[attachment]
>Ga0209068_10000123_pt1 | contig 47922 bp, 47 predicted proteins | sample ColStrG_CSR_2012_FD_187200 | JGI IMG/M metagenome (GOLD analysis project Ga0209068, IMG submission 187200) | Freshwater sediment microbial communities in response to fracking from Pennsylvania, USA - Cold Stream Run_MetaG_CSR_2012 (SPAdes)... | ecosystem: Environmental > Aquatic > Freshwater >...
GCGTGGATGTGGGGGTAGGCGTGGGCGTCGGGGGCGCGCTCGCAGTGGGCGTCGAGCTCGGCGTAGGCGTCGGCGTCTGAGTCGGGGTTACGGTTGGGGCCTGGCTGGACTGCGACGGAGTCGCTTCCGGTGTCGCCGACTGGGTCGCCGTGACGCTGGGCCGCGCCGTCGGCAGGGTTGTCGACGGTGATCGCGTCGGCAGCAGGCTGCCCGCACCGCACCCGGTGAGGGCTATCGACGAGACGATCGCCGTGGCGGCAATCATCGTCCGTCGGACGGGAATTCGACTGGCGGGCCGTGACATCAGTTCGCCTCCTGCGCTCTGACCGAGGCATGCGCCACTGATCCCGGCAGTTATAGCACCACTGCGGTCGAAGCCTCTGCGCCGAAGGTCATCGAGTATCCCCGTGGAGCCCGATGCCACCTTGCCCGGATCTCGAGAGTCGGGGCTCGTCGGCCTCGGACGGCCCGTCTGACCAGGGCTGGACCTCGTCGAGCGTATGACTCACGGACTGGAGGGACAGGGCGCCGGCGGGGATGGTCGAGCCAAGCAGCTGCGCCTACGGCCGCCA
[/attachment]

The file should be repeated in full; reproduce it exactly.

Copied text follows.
>Ga0209068_10000123_pt1 | contig 47922 bp, 47 predicted proteins | sample ColStrG_CSR_2012_FD_187200 | JGI IMG/M metagenome (GOLD analysis project Ga0209068, IMG submission 187200) | Freshwater sediment microbial communities in response to fracking from Pennsylvania, USA - Cold Stream Run_MetaG_CSR_2012 (SPAdes)... | ecosystem: Environmental > Aquatic > Freshwater >...
GCGTGGATGTGGGGGTAGGCGTGGGCGTCGGGGGCGCGCTCGCAGTGGGCGTCGAGCTCGGCGTAGGCGTCGGCGTCTGAGTCGGGGTTACGGTTGGGGCCTGGCTGGACTGCGACGGAGTCGCTTCCGGTGTCGCCGACTGGGTCGCCGTGACGCTGGGCCGCGCCGTCGGCAGGGTTGTCGACGGTGATCGCGTCGGCAGCAGGCTGCCCGCACCGCACCCGGTGAGGGCTATCGACGAGACGATCGCCGTGGCGGCAATCATCGTCCGTCGGACGGGAATTCGACTGGCGGGCCGTGACATCAGTTCGCCTCCTGCGCTCTGACCGAGGCATGCGCCACTGATCCCGGCAGTTATAGCACCACTGCGGTCGAAGCCTCTGCGCCGAAGGTCATCGAGTATCCCCGTGGAGCCCGATGCCACCTTGCCCGGATCTCGAGAGTCGGGGCTCGTCGGCCTCGGACGGCCCGTCTGACCAGGGCTGGACCTCGTCGAGCGTATGACTCACGGACTGGAGGGACAGGGCGCCGGCGGGGATGGTCGAGCCAAGCAGCTGCGCCTACGGCCGCCA